I'm thinking of Aoko today. And I'm thinking of my secret. I always wonder how she'd react if I told her that certain something…but I don't wonder—I know. And it's enough to convince me, for the sake of my physical well-being, not to tell her.

But Mom knew about Dad.

She must've. After all, secret rooms are awesome and everything, but after living in the same house for almost twenty years, you're going to realize that there's an amount of space between the living room and the kitchen rather larger than a wall.

That, and the fact that the first Kaitou Kid disappeared the night my father died.

That, and I like to think that Dad trusted her enough to tell her.

So when Kid reappeared, she must have seen through the mask and monocle immediately. She must have guessed the truth. She must have been terrified when she saw my face on the evening news.

She hasn't said a word to me about it, though. On the surface we pretend we're a normal one-parent family with a really, really thick wall between the kitchen and the living room.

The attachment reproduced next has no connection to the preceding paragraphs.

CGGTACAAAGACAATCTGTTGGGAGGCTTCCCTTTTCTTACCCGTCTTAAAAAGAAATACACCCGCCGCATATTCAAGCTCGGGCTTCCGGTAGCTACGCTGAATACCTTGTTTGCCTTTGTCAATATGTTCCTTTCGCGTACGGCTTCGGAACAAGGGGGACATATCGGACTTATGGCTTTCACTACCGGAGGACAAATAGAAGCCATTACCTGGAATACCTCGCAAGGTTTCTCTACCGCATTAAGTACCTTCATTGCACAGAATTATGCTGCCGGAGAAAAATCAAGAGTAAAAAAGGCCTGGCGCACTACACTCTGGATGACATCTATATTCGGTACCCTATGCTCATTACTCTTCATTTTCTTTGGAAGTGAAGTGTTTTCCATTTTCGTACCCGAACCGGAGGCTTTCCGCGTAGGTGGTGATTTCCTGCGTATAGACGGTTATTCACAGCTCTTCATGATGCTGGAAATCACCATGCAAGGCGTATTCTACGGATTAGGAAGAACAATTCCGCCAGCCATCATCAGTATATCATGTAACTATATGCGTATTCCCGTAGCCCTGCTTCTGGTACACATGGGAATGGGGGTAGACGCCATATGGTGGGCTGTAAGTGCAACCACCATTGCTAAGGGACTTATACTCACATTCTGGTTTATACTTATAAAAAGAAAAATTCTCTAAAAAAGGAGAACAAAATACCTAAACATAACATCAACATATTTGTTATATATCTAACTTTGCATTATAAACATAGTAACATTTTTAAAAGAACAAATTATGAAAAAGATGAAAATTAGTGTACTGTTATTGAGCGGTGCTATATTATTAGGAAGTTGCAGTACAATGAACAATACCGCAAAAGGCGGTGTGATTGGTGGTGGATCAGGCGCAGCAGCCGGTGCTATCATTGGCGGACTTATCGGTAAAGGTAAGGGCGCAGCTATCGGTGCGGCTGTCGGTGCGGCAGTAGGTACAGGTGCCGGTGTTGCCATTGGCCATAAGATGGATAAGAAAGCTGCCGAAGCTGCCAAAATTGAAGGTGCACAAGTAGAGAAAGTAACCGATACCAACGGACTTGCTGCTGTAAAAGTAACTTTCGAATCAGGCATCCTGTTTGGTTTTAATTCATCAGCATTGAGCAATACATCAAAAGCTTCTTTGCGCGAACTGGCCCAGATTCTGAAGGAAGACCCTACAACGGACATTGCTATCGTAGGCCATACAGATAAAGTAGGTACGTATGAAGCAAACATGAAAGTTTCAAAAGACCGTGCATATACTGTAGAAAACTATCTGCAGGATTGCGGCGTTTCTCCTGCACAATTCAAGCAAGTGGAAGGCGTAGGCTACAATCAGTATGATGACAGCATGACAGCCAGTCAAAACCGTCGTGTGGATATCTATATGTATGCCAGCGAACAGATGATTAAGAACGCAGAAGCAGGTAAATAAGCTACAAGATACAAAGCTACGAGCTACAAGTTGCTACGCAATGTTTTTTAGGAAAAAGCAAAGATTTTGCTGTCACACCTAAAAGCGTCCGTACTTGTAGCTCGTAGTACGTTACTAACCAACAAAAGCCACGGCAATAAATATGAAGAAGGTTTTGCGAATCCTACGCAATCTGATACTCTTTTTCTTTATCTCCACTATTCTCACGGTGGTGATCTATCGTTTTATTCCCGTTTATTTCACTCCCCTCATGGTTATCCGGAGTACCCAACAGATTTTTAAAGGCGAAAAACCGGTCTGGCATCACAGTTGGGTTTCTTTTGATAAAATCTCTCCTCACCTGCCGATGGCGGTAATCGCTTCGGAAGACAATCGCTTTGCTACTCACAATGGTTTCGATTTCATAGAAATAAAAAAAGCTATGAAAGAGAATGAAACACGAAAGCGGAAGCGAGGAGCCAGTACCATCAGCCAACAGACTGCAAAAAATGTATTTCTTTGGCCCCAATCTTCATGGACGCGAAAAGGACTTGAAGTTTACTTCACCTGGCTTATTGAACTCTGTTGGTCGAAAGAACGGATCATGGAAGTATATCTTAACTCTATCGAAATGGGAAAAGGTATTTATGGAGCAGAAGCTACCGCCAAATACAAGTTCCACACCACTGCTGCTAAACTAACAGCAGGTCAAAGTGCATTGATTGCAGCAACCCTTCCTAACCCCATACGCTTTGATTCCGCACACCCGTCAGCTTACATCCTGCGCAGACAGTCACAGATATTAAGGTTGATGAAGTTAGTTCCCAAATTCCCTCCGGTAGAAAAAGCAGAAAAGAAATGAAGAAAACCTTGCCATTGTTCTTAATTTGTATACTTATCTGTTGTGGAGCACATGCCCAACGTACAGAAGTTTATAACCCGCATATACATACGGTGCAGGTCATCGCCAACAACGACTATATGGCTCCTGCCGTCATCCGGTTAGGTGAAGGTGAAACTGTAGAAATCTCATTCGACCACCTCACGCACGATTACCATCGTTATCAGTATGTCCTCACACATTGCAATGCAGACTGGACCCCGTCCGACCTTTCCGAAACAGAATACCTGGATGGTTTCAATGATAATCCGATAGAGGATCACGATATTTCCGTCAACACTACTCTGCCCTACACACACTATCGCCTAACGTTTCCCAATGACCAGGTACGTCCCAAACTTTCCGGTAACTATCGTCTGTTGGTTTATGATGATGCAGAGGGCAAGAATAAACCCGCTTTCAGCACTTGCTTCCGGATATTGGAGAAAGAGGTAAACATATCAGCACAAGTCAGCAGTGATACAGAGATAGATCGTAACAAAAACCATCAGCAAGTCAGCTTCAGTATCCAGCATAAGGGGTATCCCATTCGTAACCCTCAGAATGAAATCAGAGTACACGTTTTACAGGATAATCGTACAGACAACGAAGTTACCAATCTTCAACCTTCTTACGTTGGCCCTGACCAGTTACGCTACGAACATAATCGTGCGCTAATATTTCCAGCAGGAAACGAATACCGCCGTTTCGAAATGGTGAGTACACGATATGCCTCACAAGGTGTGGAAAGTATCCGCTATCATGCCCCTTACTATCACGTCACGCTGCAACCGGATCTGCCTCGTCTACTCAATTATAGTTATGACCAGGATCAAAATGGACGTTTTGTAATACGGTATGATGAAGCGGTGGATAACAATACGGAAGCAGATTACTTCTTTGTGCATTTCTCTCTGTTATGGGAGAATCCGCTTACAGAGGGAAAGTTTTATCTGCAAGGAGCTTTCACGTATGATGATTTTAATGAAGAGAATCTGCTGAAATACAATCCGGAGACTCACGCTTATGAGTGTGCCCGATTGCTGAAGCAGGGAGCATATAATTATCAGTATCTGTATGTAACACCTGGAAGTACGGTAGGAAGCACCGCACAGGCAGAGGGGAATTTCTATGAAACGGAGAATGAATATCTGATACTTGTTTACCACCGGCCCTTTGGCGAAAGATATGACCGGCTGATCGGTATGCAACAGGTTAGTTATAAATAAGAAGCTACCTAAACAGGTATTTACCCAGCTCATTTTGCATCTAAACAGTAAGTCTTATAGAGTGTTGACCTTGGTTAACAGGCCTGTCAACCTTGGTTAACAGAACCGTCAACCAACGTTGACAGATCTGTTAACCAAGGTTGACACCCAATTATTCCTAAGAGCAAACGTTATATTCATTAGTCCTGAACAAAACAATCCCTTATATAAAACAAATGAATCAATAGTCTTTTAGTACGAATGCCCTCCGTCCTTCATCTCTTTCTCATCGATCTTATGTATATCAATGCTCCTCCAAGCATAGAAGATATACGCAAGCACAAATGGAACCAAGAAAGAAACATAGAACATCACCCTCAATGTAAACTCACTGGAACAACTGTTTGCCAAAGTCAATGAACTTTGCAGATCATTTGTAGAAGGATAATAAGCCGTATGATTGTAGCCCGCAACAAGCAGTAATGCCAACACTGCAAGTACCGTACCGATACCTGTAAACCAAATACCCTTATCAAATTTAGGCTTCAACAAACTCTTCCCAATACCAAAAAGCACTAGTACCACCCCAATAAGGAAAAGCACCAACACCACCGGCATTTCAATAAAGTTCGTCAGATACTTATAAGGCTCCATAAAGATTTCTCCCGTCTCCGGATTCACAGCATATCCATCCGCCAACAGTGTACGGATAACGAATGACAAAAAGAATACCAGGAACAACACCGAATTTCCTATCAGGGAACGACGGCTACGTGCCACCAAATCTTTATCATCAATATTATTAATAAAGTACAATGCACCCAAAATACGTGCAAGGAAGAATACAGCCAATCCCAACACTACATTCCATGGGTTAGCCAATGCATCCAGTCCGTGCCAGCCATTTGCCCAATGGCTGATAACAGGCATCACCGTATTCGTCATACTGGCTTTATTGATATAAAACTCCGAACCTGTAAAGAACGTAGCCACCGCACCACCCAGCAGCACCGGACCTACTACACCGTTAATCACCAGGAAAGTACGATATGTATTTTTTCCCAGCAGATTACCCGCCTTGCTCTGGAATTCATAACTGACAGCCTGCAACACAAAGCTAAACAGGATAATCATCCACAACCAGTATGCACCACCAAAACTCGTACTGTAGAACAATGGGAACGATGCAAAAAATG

But no teenager is kissed good-bye so ardently every time he leaves the house. Mom looks at me, usually so strong but in that moment trembling—Mom never perfected Poker Face like Dad and me—and she says "be careful." She used to say "be a good boy," but now that point is moot.
"Be careful, Kaito."

And then I smile at her, not with Poker Face—because Poker Face doesn't work on the wife of Kuroba Toichi—and I say "I will, Mom."

Since becoming Kid, I've never left the house without spending five seconds on this tiny conversation. I guess I've gotten it in my head that the day I don't promise my mother I'll come home is the night that I don't come home at all.

I can't tell her, but I want her to know. She's the humanity behind the mask.

Thanks, Mom.

Now if only Aoko could be like my mother…